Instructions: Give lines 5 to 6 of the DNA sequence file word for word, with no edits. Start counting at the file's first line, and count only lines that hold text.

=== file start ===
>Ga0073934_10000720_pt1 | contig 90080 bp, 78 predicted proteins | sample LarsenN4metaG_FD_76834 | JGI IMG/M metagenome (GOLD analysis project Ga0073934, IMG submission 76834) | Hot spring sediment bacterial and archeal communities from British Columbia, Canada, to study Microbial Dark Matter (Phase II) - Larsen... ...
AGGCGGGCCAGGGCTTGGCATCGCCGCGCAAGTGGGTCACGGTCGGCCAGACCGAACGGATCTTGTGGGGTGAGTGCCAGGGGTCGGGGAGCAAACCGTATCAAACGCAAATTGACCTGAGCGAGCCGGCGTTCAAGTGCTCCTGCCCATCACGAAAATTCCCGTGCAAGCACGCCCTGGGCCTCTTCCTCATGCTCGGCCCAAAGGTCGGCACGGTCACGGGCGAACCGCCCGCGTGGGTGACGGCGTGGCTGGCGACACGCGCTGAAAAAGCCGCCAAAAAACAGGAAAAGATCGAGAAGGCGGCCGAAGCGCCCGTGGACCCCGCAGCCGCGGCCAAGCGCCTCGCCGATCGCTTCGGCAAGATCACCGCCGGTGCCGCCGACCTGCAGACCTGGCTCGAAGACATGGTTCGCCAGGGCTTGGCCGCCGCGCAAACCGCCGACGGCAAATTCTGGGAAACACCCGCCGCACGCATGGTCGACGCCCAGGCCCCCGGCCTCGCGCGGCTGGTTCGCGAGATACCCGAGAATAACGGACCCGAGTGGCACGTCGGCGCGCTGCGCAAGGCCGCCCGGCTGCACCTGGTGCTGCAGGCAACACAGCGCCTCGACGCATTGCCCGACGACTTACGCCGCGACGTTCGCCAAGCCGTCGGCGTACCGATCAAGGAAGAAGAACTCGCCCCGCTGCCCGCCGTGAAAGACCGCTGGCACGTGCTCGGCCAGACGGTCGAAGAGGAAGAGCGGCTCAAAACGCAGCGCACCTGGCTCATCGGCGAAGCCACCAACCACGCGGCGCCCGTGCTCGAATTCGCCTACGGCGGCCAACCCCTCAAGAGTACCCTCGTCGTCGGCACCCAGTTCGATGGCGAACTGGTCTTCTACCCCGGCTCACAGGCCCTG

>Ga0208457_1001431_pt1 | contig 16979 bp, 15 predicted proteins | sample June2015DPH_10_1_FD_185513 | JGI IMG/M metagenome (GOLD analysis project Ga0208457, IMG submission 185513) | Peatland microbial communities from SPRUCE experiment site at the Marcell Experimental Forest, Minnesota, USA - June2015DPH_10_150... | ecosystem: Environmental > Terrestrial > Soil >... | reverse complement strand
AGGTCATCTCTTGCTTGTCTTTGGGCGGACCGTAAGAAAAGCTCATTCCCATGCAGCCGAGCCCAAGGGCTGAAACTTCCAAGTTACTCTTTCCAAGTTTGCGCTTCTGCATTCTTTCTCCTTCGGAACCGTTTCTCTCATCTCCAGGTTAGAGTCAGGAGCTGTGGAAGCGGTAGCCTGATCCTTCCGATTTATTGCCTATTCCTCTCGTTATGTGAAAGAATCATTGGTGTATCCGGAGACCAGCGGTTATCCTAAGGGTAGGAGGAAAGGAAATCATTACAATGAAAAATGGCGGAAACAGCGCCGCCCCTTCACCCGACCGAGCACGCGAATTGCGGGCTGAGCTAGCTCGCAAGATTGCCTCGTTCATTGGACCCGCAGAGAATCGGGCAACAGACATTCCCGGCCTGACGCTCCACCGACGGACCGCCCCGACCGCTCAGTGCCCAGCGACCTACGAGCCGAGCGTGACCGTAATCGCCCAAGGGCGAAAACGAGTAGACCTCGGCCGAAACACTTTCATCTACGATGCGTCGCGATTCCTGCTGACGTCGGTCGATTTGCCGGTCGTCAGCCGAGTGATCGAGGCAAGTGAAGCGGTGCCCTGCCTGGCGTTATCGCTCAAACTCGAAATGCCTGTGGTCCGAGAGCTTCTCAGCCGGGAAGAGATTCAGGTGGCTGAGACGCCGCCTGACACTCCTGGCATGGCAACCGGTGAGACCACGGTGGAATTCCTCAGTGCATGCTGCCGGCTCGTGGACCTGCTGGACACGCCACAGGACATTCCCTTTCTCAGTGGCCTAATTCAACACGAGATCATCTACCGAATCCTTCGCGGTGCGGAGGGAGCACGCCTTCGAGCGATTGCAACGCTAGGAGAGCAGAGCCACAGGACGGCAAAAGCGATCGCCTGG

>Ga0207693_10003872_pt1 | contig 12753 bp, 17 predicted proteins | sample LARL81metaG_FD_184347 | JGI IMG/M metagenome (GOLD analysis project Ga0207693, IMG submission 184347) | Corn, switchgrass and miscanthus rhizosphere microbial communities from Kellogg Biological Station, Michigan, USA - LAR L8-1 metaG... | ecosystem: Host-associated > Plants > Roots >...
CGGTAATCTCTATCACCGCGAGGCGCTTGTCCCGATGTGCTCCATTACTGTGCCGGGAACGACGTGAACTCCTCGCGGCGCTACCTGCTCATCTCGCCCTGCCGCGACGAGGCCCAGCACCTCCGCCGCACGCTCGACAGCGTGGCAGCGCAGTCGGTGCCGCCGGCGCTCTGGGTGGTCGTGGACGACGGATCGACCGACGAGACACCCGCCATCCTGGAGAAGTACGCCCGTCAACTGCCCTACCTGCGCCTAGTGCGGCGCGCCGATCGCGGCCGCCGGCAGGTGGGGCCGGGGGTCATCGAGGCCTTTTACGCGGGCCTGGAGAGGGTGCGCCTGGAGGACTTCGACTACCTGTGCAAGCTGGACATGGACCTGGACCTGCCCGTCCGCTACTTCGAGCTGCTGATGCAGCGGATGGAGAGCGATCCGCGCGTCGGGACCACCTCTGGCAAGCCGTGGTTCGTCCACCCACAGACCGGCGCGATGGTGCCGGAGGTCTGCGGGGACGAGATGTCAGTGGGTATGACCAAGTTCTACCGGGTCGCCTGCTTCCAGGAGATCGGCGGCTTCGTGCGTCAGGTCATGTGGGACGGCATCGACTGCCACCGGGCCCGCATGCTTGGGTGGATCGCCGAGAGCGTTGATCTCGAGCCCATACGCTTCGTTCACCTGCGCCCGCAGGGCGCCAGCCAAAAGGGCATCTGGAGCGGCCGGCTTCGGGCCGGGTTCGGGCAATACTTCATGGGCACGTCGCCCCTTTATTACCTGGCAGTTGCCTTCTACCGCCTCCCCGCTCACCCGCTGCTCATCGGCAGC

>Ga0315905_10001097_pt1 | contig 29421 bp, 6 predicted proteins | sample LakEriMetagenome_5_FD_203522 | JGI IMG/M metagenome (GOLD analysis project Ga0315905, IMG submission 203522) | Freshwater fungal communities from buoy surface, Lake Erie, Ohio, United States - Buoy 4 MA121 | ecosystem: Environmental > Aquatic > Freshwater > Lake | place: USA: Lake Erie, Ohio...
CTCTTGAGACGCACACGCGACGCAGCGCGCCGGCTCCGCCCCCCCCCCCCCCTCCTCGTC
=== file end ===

>Ga0207693_10003872_pt1 | contig 12753 bp, 17 predicted proteins | sample LARL81metaG_FD_184347 | JGI IMG/M metagenome (GOLD analysis project Ga0207693, IMG submission 184347) | Corn, switchgrass and miscanthus rhizosphere microbial communities from Kellogg Biological Station, Michigan, USA - LAR L8-1 metaG... | ecosystem: Host-associated > Plants > Roots >...
CGGTAATCTCTATCACCGCGAGGCGCTTGTCCCGATGTGCTCCATTACTGTGCCGGGAACGACGTGAACTCCTCGCGGCGCTACCTGCTCATCTCGCCCTGCCGCGACGAGGCCCAGCACCTCCGCCGCACGCTCGACAGCGTGGCAGCGCAGTCGGTGCCGCCGGCGCTCTGGGTGGTCGTGGACGACGGATCGACCGACGAGACACCCGCCATCCTGGAGAAGTACGCCCGTCAACTGCCCTACCTGCGCCTAGTGCGGCGCGCCGATCGCGGCCGCCGGCAGGTGGGGCCGGGGGTCATCGAGGCCTTTTACGCGGGCCTGGAGAGGGTGCGCCTGGAGGACTTCGACTACCTGTGCAAGCTGGACATGGACCTGGACCTGCCCGTCCGCTACTTCGAGCTGCTGATGCAGCGGATGGAGAGCGATCCGCGCGTCGGGACCACCTCTGGCAAGCCGTGGTTCGTCCACCCACAGACCGGCGCGATGGTGCCGGAGGTCTGCGGGGACGAGATGTCAGTGGGTATGACCAAGTTCTACCGGGTCGCCTGCTTCCAGGAGATCGGCGGCTTCGTGCGTCAGGTCATGTGGGACGGCATCGACTGCCACCGGGCCCGCATGCTTGGGTGGATCGCCGAGAGCGTTGATCTCGAGCCCATACGCTTCGTTCACCTGCGCCCGCAGGGCGCCAGCCAAAAGGGCATCTGGAGCGGCCGGCTTCGGGCCGGGTTCGGGCAATACTTCATGGGCACGTCGCCCCTTTATTACCTGGCAGTTGCCTTCTACCGCCTCCCCGCTCACCCGCTGCTCATCGGCAGC